Labour Vows To End Sats Exams In Primary Schools

Stress has seen children vomit and flee exam halls in tears.

Sats exams for youngsters at primary school will be scrapped if Labour wins power, Jeremy Corbyn has announced.

The party leader said it was time to end the “regime of extreme pressure testing” which has seen young pupils vomit due to stress and leave exam halls in tears.

Sats for seven and 11-year-olds and baseline assessments for reception classes would be abolished altogether under Labour and replaced with a broader curriculum that “prepares children for life, not just for exams”, Corbyn said.

Speaking at the National Education Union (NEU) conference in Liverpool on Tuesday, he said: “Sats and the regime of extreme pressure testing are giving young children nightmares and leaving them in floods of tears.

“I meet teachers of all ages and backgrounds who are totally overworked and overstressed. These are dedicated public servants. It’s just wrong.”

Primary schoolchildren undertake national tests and teacher assessments in English, maths and science at the end of Year 2 when aged six to seven, and national tests and teacher assessments in English and maths and teacher assessments in science at the end of Key Stage 2 (Year 6), aged ten to 11.

Last year the government announced that Key Stage 1 Sats would be replaced with a new baseline assessment in reception beginning in 2020.

It follows teachers and parents repeatedly sounding the alarm over youngsters struggling to cope with stress during testing.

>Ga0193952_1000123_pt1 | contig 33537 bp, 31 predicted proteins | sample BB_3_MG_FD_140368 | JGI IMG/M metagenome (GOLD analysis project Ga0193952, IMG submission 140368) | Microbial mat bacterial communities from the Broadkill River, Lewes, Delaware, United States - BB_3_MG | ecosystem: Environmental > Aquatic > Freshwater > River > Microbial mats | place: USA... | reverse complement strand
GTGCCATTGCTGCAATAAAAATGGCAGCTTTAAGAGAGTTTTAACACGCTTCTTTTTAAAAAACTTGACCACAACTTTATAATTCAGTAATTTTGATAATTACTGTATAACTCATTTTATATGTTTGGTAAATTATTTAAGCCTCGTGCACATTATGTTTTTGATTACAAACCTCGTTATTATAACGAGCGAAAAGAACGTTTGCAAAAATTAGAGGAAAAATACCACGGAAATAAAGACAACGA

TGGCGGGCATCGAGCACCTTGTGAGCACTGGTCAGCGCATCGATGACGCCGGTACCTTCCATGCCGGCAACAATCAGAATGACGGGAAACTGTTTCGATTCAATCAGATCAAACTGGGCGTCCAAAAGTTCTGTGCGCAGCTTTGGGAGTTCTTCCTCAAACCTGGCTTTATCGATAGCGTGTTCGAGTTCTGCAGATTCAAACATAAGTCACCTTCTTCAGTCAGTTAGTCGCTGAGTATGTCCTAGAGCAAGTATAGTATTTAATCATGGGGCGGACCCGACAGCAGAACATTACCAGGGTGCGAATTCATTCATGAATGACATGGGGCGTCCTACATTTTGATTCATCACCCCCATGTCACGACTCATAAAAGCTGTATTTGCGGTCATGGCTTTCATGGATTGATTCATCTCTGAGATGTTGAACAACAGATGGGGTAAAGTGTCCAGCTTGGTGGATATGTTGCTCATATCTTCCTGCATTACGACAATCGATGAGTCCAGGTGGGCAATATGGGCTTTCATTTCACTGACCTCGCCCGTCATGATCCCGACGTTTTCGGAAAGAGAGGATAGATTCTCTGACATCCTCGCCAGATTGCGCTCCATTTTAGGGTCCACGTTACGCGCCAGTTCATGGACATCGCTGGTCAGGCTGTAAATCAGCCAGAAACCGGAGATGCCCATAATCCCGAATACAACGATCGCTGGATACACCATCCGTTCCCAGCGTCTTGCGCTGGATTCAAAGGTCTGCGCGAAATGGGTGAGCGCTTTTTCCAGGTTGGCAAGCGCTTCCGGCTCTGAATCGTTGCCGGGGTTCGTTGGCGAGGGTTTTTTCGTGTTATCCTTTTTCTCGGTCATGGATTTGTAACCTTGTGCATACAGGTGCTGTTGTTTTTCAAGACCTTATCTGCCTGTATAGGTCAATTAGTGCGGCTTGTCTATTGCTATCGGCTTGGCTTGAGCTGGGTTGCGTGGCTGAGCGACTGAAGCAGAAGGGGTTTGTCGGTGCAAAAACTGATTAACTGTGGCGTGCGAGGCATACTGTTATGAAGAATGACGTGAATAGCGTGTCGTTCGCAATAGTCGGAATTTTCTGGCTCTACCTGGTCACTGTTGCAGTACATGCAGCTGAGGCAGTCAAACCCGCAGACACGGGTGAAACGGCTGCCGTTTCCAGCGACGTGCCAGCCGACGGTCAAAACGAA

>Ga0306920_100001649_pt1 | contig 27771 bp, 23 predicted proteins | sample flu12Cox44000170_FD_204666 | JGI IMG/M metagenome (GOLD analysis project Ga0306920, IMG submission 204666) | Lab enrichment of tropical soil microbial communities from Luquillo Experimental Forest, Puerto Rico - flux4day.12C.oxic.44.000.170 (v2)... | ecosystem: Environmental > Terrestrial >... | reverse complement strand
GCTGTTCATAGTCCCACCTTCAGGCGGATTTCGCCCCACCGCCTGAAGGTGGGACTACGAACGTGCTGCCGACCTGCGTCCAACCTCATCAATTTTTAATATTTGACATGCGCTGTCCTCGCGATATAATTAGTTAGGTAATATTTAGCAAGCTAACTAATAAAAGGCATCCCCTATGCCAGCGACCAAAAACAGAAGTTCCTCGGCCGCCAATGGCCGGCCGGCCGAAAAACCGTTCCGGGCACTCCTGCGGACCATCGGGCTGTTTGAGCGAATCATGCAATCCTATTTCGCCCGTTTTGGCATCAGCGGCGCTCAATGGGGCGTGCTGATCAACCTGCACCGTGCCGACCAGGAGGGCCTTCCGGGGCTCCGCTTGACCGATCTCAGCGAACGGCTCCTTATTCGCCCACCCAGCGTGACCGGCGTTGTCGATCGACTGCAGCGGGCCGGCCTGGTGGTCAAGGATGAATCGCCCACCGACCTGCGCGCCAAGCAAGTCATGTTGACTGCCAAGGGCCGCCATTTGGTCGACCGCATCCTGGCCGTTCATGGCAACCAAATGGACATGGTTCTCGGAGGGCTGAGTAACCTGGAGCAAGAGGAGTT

Jeremy Corbyn visiting a school 2016
Jeremy Corbyn visiting a school 2016
PA Archive/PA Images

Corbyn added that, under his proposals, teachers would be encouraged to develop a broader curriculum, based on the individual needs of the child.

He told conference delegates the plans will raise standards by freeing teachers up to teach.

“Our assessment will be based on clear principles,” he said. “First, to understand the learning needs of each child, because every child is unique.

“And second, to encourage a broad curriculum aimed at a rounded education. When children have a rich and varied curriculum, when they’re encouraged to be creative, to develop their imagination, then there’s evidence that they do better at the core elements of literacy and numeracy too.”

The policy announcement was welcomed by Dr Mary Bousted, joint general secretary of the NEU, who said Corbyn “recognises the damage that a test-driven system is doing to children”.

She added: “The NEU has long advocated an assessment system that has the trust of teachers and school communities – one that will support children’s learning and raise standards of attainment in our schools.

“We look forward to the return of a broad and balanced primary curriculum and to the rekindling of the spirit of creativity in our schools. We welcome Labour’s commitment to work with the profession in order to develop these ground-breaking policies further.”

Schools Minister, Nick Gibb, said: “These tests have been part of school life since the 90s. They have been pivotal in raising standards in our primary schools. That’s why Labour governments led by Tony Blair and Gordon Brown supported them.

“Abolishing these tests would be a terrible, retrograde step.”


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